Marc Brettler, My People's Prayer Book (Vol. 1, pg. 45)
“Makes peace and creates everything” Except for the last word, this is a quotation from Isa. 45:7, which reads hara, “trouble,” not hakol, “everything.” The biblical context makes “trouble” a better translation then the usual word, “evil,” because it is juxtaposed with shalom, “peace” in the sense of “tranquility.”
Judith Plaskow, My People's Prayer Book (vol. 1, pgs. 45, 53)
“Makes peace and creates everything” The blessings surrounding the Sh’ma are replete with images of divine power. But here, the liturgy sidesteps the ultimate expression of that power: God’s responsibility for evil. In rendering Isaiah 45:7, “I form light and create darkness, I make peace and create evil” as “who forms light and creates darkness, makes peace and creates everything,” the Rabbis introduce a euphemism that avoids attributing evil to God. Of course, it is true that “everything” includes woe and evil, but the word conjures—and is probably meant to conjure—the plenitude of creation, rather than its destructive or negative aspects. This alteration of Isaiah raises the question of truth in liturgy. Do we want a liturgy that names the truths of our lives, however painful or difficult they may be, or do we want a liturgy that elevates and empowers, that focuses on the wondrous aspects of creation alone? Are these goals in conflict, or can hearing truth itself be empowering? In The Book of Blessings, Marcia Falk comes down on the side of truth. If God is all in all, she argues, then the divine domain must include the “bad,” and the bad ought to be named. Her blessing here says, “Let us bless the source of life / source of darkness and light / heart of harmony and chaos, / creativity and creation.” What does it mean, however, to pray to a God who is “heart of chaos”? The naming of this truth—that if one God is responsible for the universe, then that God must be responsible for evil—surely elicits feelings of protest as much as reverence. “Shall not the judge of all the earth do right?” Abraham asks God, arguing over the intended destruction of Sodom and Gemorrah (Gen. 18:25). We might pose analogous questions in the context of and in relation to the liturgy as a whole. Shall not the king leave room for his subjects? Shall not the father honor the independence of his children? Is it not our obligation to struggle against the “bad” in the universe, whatever its origins? Thus our prayer might need to be expanded in the direction of protest.
Lawrence Kushner and Nehemiah Polen, My People's Prayer Book (vol. 1, pgs. 45, 51-52)
“Who forms light and creates darkness” If God created the sun and moon and all the heavenly luminaries on the fourth day of creation, then where did the light that God created on the first day come from? The Talmud (Chag. 12a) offers a daring solution, one with far-reaching implications for Jewish spirituality. It suggests that the first light of creation was not optical but spiritual, a light so dazzling that in it Adam and Eve were able to see from one end of space to the other end of time...The Zohar amplifies the legend:
Rabbi Isaac said: “The light created by God in the act of creation flared from one end of the universe to the other and was hidden away, reserved for the righteous in the world to come, as it is written, ‘Light is sown for the righteous’ (Psalm 97:11). Then the worlds will be fragrant, and all will be one. But until the world to come arrives, it is stored and hidden away.”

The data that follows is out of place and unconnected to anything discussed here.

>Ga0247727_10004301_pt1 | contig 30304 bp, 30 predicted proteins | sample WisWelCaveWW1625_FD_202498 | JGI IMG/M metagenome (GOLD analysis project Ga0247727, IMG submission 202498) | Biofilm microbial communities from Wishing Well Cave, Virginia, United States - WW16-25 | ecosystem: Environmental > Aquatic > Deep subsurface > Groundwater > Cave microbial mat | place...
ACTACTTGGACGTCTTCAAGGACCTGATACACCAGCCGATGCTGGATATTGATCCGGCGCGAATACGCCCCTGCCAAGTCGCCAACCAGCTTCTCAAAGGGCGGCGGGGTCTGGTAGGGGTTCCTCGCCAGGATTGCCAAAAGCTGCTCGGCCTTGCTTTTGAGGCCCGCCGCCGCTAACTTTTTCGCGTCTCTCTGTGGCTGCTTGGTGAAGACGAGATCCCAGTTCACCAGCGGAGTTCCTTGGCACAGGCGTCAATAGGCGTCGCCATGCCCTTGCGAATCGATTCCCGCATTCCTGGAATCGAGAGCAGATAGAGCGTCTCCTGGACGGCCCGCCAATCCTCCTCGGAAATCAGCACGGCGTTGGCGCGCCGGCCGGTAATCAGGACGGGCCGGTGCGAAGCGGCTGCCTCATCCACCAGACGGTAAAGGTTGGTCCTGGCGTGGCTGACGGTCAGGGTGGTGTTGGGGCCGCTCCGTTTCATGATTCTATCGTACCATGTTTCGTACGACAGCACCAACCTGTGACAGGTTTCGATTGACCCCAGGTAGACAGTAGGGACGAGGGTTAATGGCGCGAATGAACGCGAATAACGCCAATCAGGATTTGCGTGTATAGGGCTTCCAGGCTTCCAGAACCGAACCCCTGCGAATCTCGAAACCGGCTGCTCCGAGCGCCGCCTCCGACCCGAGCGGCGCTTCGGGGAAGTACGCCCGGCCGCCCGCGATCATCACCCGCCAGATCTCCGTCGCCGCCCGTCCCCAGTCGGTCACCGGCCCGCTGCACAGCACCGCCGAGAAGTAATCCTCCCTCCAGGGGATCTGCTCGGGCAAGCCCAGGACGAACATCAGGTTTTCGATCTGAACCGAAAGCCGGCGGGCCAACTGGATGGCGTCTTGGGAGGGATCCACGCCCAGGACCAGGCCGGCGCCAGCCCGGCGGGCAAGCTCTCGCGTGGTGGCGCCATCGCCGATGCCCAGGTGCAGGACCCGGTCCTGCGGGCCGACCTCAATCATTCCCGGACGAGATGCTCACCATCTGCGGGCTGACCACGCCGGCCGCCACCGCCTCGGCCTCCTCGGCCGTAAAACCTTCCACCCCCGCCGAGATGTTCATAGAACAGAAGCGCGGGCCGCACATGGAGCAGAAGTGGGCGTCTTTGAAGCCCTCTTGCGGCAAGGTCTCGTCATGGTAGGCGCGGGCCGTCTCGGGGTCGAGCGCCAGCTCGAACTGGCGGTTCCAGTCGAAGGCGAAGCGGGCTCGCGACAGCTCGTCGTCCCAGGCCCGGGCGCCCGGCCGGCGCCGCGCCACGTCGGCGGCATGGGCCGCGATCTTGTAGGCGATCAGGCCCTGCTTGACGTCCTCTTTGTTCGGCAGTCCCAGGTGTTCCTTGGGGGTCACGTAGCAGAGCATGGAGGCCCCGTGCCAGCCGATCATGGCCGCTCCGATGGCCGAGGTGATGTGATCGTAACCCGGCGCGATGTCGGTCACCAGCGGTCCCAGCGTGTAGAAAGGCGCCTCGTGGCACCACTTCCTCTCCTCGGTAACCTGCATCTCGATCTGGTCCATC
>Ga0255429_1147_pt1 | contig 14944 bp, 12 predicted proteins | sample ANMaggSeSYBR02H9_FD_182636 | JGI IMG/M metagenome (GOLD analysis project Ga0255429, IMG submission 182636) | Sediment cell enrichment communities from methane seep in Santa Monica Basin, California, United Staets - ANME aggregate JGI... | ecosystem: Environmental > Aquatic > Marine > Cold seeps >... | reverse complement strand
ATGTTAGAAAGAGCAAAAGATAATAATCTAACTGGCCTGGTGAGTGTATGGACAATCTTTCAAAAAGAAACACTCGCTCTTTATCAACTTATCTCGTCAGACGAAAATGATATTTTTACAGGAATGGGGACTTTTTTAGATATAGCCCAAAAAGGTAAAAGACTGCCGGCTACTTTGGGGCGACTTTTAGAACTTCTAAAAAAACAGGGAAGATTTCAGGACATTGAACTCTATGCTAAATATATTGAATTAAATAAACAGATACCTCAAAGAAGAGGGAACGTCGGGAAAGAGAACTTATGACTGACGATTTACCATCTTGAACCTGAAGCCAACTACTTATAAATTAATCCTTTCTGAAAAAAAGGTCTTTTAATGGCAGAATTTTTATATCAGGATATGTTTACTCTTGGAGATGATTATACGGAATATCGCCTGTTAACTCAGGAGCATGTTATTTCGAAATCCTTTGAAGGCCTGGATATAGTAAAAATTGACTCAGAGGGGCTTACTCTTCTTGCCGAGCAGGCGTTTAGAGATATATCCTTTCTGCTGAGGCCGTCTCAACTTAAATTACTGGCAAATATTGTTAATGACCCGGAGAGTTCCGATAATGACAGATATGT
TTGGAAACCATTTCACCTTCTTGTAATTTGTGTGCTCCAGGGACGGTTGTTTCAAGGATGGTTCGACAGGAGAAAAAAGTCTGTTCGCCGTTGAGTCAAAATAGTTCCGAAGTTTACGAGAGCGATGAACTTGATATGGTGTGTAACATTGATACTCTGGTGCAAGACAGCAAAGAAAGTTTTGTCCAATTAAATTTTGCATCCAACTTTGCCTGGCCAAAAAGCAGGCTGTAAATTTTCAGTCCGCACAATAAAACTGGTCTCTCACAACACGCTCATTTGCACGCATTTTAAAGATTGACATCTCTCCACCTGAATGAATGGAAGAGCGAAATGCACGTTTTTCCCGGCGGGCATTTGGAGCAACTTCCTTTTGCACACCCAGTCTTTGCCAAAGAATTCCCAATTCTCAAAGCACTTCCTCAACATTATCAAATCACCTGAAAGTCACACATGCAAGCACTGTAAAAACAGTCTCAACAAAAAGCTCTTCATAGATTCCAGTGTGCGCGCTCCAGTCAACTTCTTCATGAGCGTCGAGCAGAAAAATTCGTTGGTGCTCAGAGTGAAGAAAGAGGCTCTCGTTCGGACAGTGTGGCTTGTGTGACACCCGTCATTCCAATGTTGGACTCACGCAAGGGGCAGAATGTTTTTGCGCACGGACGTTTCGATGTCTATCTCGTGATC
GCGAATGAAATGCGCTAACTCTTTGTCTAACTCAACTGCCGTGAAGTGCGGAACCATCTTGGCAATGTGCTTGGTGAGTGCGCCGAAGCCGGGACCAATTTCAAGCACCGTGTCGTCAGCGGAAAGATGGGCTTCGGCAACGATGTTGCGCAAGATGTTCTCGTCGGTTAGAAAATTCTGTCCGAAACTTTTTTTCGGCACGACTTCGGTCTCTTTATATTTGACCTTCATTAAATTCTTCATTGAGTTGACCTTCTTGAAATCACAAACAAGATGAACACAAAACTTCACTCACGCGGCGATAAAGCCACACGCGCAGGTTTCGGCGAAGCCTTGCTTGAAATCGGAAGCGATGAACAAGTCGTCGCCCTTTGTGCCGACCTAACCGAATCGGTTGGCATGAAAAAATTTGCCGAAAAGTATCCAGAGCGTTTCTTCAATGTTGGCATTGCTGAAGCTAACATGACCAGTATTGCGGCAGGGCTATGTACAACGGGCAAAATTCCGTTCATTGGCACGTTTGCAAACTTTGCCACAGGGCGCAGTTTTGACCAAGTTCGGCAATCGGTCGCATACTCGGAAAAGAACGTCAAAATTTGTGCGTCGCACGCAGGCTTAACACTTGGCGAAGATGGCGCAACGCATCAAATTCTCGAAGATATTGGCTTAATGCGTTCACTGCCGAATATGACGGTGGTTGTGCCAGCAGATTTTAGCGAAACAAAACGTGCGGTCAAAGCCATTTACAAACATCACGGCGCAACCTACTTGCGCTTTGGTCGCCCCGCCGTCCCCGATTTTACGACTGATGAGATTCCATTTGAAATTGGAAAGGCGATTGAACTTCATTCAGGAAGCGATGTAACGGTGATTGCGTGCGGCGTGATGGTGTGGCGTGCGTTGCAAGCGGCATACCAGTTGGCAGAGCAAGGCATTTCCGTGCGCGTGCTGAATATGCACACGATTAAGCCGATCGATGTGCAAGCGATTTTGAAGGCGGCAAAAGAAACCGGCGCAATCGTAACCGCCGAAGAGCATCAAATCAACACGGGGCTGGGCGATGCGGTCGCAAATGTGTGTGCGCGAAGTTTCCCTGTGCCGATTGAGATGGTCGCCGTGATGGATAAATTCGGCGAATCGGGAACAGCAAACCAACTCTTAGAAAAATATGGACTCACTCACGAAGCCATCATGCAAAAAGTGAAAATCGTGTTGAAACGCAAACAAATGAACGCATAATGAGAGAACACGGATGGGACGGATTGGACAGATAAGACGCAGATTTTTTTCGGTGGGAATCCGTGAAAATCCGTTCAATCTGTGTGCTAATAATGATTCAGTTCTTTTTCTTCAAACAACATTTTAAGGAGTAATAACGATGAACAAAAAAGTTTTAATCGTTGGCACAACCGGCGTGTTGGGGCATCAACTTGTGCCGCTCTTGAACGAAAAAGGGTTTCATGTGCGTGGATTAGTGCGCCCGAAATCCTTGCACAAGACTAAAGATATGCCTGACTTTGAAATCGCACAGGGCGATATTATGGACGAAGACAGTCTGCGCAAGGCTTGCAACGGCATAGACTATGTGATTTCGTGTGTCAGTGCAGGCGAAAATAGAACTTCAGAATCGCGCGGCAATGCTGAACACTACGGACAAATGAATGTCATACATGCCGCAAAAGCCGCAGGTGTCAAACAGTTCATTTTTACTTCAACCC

Rabbi Judah responded: “If the light were completely hidden, the world would not exist for even a moment! Rather, it is hidden and sown like a seed that gives birth to other seeds and fruit. Thereby the world is sustained. Every single day, a ray of that light shines into the world, keeping everything alive; with that ray God feeds the world. And everywhere that Torah is studied at night one thread-thin ray appears from that hidden light and flows down upon those absorbed in it. Since the first day, the light has never been fully revealed, but it is vital to the world, renewing each day the act of Creation.” (Translation, Daniel Matt, The Essential Kabbalah)
If the light of the first day of creation, that light of ultimate awareness, in other words, were to fall into the hands of the wicked, they would use it to destroy the world. (It’s true. If we ourselves could see into the future, we’d make a terrible mess of things!) Yet, if God were to withdraw the light from creation entirely, deprive it of even the possibility of ultimate awareness, the universe would collapse, implode. So how did the Holy One solve the problem? God hid the light, but only for the righteous in the time to come.
Now if that be so, asks Elimelekh of Lizhensk (1717–1787) in his No’am Elimelekh, why do we say here, in the present tense, “Who forms light and creates darkness”? We would expect the blessing to use the past tense, “Who formed light and created darkness.” The explanation, he suggests, is that God—in an act of grace—is continually creating light. And thus, to the righteous the hidden light of creation, ultimate awareness, is revealed each and every day. It appears to them that even as they are discovering light, God is continuously creating it for them. They feel as if they are actually growing into newly fashioned levels of awareness, each brighter than the one before.